This article discusses how Armenians have collected, displayed and exchanged the bones of their murdered ancestors in formal and informal ceremonies of remembrance in Dayr al-Zur, Syria – the final destination for hundreds of thousands of Armenians during the deportations of 1915. These pilgrimages – replete with overlapping secular and nationalist motifs – are a modern variant of historical pilgrimage practices; yet these bones are more than relics. Bone rituals, displays and vernacular memorials are enacted in spaces of memory that lie outside of official state memorials, making unmarked sites of atrocity more legible. Vernacular memorial practices are of particular interest as we consider new archives for the history of the Armenian Genocide. The rehabilitation of this historical site into public consciousness is particularly urgent, since the Armenian Genocide Memorial Museum and Martyr’s Church at the centre of the pilgrimage site were both destroyed by ISIS (Islamic State in Syria) in 2014.

Human Remains and Violence: An Interdisciplinary Journal
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scepticism and negative referenda in Denmark and Ireland would tend to suggest? However, can the European bicycle of integration remain upright unless it moves forward? Should it be equipped with a ‘kick stand’? But is it any fun peddling a MUP_Torbion_10_Ch10 266 22/9/03, 3:56 pm Where is Europe heading? 267 bicycle that is not moving? Would a ‘standstill’ imposed on integration not rapidly turn into its opposite, disintegration? Christianity and Islam Anyone who travelled across devastated Europe in 1648 must have thought any reconciliation between Catholics and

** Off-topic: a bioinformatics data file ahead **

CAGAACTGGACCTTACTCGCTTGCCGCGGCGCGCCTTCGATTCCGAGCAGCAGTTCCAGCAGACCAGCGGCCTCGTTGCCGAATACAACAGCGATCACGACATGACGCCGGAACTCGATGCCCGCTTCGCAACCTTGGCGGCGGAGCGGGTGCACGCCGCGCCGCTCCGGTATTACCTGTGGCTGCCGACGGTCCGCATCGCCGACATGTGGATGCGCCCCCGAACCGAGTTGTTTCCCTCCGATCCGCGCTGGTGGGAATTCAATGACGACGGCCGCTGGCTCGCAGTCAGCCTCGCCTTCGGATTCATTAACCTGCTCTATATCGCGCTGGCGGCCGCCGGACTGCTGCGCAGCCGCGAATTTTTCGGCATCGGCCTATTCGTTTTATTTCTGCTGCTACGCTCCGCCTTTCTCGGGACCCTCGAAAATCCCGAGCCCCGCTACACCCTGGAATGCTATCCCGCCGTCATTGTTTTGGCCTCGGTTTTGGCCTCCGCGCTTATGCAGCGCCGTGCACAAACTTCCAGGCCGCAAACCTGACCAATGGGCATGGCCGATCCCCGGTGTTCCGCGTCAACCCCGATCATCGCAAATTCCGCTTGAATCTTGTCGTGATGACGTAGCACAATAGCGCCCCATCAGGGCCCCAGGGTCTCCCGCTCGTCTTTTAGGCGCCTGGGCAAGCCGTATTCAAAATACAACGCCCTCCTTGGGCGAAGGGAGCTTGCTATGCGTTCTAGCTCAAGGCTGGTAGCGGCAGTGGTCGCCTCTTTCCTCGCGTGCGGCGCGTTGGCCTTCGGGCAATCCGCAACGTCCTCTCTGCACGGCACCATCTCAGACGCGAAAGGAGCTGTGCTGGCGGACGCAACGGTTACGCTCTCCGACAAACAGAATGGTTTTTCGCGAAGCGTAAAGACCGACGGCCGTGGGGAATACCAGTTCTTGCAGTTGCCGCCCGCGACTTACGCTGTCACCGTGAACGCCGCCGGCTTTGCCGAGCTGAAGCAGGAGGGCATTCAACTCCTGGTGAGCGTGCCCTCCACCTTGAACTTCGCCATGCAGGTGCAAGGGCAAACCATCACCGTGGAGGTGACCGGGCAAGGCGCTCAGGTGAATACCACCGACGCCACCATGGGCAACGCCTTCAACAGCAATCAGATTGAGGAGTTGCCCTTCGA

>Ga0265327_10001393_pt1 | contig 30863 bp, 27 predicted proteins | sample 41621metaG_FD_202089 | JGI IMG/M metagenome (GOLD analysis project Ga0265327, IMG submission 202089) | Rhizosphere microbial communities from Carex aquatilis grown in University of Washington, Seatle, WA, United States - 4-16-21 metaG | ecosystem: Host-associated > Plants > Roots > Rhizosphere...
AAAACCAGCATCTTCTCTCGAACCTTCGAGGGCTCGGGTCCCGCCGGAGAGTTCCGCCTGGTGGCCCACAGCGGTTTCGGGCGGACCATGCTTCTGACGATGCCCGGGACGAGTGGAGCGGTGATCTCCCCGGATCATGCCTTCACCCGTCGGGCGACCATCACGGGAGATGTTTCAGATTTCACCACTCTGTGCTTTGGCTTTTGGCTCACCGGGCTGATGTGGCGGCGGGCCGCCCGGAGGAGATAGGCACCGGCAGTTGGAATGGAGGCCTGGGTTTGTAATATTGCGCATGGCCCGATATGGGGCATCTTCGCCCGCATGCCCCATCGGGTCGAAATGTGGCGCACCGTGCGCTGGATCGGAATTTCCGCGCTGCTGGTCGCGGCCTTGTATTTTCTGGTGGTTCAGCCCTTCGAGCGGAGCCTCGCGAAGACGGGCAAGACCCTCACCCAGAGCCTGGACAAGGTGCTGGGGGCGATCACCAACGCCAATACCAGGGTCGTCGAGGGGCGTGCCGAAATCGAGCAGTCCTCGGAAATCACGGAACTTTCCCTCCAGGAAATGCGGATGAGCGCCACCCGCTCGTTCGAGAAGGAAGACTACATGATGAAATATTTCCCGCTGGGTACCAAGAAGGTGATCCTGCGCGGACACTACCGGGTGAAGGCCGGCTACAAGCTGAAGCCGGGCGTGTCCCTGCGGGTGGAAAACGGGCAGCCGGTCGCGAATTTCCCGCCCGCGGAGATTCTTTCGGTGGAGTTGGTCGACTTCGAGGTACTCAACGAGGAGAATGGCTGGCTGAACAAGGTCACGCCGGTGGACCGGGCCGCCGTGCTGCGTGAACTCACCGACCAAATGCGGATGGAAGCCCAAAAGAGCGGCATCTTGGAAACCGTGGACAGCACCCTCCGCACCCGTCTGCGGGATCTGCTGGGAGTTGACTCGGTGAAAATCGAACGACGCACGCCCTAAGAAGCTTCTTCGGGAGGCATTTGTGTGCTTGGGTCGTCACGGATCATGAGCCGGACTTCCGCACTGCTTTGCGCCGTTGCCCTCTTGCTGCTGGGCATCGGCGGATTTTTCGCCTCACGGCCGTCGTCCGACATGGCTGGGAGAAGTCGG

in Destination Europe

a health team which went to test the vaccine in South Africa. 37 At the same time, the Jama’atu Nasril Islam (JNI), the umbrella organisation for Muslims in Nigeria, sent a team of their own experts to test the vaccine in Indian laboratories. On 23 December 2003, the Minister of Health, Professor Eyitayo Lambo, announced that the ‘Oral Polio Vaccine (OPV) used in Nigeria for immunisation, ‘had been found to be safe and free of anti